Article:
Thinking Big Is No Small Task for Research Group
Masaki Nakajima thinks big--like building a superhighway from central Europe to China or turning the Sahara green.
Better to spend huge sums of money on things like that, he says, than pouring it into guns and bombs.
“What we need now is a concrete and widely acceptable alternative to the escalating arms race and arms sales that keeps alive the threat of nuclear destruction,” Nakajima told a recent luncheon here in his honor.
He is the director of the Mitsubishi Research Institute, a think tank. He also is a moving force behind the Global Infrastructure Fund, which promotes his ideas.
The fund’s purpose is to get world leaders and large corporations to fund 15 or so megaprojects like the Europe-China highway--a modern version of the ancient Silk Road--with the aim of eradicating world hunger, creating new energy sources and linking nations through prodigious transportation and communication networks.
Other megaprojects include a bridge tunnel across the Strait of Gibraltar, a highway running north and south in Europe and a global network of super seaports.
Another proposal is a tunnel between Japan and Korea, under the Sea of Japan. Still another is for a dam on the Sanpo River between China and the Indian province of Assam. The dam would divert the river through a tunnel under the Himalayas to India, making possible a hydroelectric project that could generate 330 billion kilowatt-hours of power a year.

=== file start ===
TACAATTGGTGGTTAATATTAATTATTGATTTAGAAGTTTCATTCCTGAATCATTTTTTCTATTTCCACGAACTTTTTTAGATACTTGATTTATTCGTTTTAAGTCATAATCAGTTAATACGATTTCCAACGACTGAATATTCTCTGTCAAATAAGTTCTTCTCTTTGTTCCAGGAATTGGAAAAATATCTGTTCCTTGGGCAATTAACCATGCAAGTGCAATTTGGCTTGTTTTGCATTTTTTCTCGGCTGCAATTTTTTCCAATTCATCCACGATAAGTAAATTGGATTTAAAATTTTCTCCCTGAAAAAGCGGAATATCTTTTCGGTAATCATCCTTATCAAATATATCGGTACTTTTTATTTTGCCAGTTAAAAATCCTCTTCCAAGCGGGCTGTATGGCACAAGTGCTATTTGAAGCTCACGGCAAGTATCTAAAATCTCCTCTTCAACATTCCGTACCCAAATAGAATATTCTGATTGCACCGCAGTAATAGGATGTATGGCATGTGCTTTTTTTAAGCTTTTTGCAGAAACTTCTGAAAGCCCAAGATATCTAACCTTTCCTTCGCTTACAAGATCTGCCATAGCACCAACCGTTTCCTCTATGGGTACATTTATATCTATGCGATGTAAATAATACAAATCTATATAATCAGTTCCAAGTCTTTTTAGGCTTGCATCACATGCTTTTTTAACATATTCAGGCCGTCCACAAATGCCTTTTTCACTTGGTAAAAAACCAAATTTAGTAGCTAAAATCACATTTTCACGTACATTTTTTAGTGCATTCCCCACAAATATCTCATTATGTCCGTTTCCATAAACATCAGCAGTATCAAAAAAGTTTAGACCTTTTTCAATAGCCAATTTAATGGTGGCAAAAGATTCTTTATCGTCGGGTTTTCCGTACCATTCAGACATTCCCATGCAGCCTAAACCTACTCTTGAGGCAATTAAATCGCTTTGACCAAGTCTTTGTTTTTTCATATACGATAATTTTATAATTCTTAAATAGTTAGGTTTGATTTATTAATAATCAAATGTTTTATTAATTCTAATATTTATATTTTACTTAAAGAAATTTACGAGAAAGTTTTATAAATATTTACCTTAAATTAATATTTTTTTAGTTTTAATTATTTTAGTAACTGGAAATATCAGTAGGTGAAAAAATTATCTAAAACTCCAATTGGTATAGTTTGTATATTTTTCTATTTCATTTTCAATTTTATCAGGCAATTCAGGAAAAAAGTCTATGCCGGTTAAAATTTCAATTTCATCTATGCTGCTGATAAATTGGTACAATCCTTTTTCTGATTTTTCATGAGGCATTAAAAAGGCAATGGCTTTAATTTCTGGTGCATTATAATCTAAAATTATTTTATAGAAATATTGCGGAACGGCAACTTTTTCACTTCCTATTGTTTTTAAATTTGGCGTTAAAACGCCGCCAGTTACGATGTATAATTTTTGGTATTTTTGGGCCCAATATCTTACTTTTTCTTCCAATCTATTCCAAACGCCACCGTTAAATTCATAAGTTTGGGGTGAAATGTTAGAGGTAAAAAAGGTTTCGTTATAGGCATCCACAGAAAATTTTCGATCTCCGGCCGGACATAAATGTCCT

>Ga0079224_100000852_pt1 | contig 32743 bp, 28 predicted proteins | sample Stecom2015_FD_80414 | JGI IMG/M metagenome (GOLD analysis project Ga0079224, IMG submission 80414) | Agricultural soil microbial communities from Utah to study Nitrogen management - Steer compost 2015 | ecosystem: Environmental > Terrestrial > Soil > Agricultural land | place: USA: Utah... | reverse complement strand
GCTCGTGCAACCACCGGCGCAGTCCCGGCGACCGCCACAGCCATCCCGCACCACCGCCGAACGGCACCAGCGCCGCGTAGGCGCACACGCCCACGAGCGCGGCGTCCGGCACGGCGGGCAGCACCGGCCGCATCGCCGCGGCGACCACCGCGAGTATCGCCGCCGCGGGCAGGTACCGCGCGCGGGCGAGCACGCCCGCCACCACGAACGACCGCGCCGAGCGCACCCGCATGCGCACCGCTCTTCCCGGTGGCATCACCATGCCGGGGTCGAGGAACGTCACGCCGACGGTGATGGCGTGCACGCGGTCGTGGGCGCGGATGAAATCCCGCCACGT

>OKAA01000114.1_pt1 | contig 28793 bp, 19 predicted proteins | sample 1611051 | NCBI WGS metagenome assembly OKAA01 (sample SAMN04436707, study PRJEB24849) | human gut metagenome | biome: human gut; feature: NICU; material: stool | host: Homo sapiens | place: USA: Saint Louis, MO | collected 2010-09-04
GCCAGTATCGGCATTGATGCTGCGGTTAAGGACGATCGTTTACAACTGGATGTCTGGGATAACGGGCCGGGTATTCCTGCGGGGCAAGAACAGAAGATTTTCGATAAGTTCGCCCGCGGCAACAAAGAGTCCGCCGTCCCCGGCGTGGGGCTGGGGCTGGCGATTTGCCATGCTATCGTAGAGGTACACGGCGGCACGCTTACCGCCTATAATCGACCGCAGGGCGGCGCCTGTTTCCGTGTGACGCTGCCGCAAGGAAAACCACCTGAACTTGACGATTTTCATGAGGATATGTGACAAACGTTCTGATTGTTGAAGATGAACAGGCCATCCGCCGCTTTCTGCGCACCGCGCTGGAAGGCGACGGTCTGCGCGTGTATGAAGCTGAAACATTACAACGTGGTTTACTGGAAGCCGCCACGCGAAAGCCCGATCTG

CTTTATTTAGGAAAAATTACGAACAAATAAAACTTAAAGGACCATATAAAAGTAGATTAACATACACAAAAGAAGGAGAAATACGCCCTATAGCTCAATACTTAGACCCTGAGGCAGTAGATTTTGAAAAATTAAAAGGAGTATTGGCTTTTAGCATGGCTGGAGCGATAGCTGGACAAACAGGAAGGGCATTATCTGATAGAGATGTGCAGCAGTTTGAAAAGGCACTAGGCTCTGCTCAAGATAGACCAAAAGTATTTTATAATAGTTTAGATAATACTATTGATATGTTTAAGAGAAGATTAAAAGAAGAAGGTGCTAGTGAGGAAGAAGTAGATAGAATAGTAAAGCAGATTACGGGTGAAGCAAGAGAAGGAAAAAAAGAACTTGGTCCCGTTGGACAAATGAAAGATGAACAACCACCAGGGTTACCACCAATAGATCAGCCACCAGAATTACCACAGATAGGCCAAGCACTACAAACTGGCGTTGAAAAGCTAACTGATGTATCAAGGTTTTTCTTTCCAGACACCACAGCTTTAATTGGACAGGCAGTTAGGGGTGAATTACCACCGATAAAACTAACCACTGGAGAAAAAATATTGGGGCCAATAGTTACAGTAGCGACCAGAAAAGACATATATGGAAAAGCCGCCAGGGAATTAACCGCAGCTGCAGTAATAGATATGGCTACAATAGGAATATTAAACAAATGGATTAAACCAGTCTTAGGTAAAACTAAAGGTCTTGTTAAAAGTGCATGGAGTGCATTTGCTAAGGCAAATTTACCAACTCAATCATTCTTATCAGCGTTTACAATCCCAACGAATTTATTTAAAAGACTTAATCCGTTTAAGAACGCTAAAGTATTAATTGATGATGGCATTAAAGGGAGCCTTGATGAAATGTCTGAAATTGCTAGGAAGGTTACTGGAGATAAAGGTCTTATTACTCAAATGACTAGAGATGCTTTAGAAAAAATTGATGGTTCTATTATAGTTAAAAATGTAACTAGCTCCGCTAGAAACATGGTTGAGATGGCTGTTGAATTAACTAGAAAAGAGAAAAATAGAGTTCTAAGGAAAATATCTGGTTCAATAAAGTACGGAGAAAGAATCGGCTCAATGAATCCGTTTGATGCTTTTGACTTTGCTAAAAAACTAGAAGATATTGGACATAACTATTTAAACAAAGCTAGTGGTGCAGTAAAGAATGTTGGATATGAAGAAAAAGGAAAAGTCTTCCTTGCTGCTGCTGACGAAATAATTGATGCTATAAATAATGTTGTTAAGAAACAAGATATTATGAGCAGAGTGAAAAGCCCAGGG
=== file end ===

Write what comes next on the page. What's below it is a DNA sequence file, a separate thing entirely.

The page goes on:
Big Price Tag
Nakajima, a former Finance Ministry official and international banker, is the first to say megaprojects don’t come cheap. The fund puts the cost of financing the proposed megaprojects at $500 billion, a figure Nakajima says roughly corresponds to total U.S. military expenditures during World War II.
Nakajima says the bulk of Global Infrastructure’s funding could come from a gradual cutback in the money nations spend on arms, thereby allowing the world economic system to follow a more peaceful and steady course.
A 2% to 3% reduction in worldwide arms spending, he argues, would more than cover the proposed budget.
Noriyo Yamamoto, a research director at the Mitsubishi Research Institute and Global Infrastructure’s chairman emeritus, says Japan should take the initiative in contributing capital for the projects. Nakajima maintains that if Japan did so it would shed its image as an “economic animal,” because some of its wealth would be helping others.
The first Global Infrastructure Projects Conference, a gathering of about 60 scientists, businessmen and intellectuals from four continents, was held in Anchorage, Alaska, last July, and Yamamoto said it catapulted the fund into the global arena.
All participants signed a declaration endorsing Nakajima’s concepts, and some came up with a few ideas of their own.
Harold Heinze, for example, proposed building World Route 1--a road from Alaska’s Prudhoe Bay to Norway via the North Pole that would shorten trade routes between North America and northern Europe. Heinze is president of Arco Alaska Inc., an oil company.
Masao Kunihiro, a university professor, said Nakajima remained a “voice in the wilderness” in Japan from the time he first proposed the fund in 1977 until his ideas started to draw attention in Europe and the United States.
Japan’s Awareness Grows
“This has happened time and again in Japan--a Japanese person advocating something falling on deaf ears,” Kunihiro said. “But when a proposal like Nakajima’s is heeded to outside Japan, then the Japanese people all of a sudden discover or rediscover it.”
He noted that film maker Akira Kurosawa was virtually ignored in Japan until the movie “Rashoman” won Hollywood’s Academy Award for best foreign film in 1951.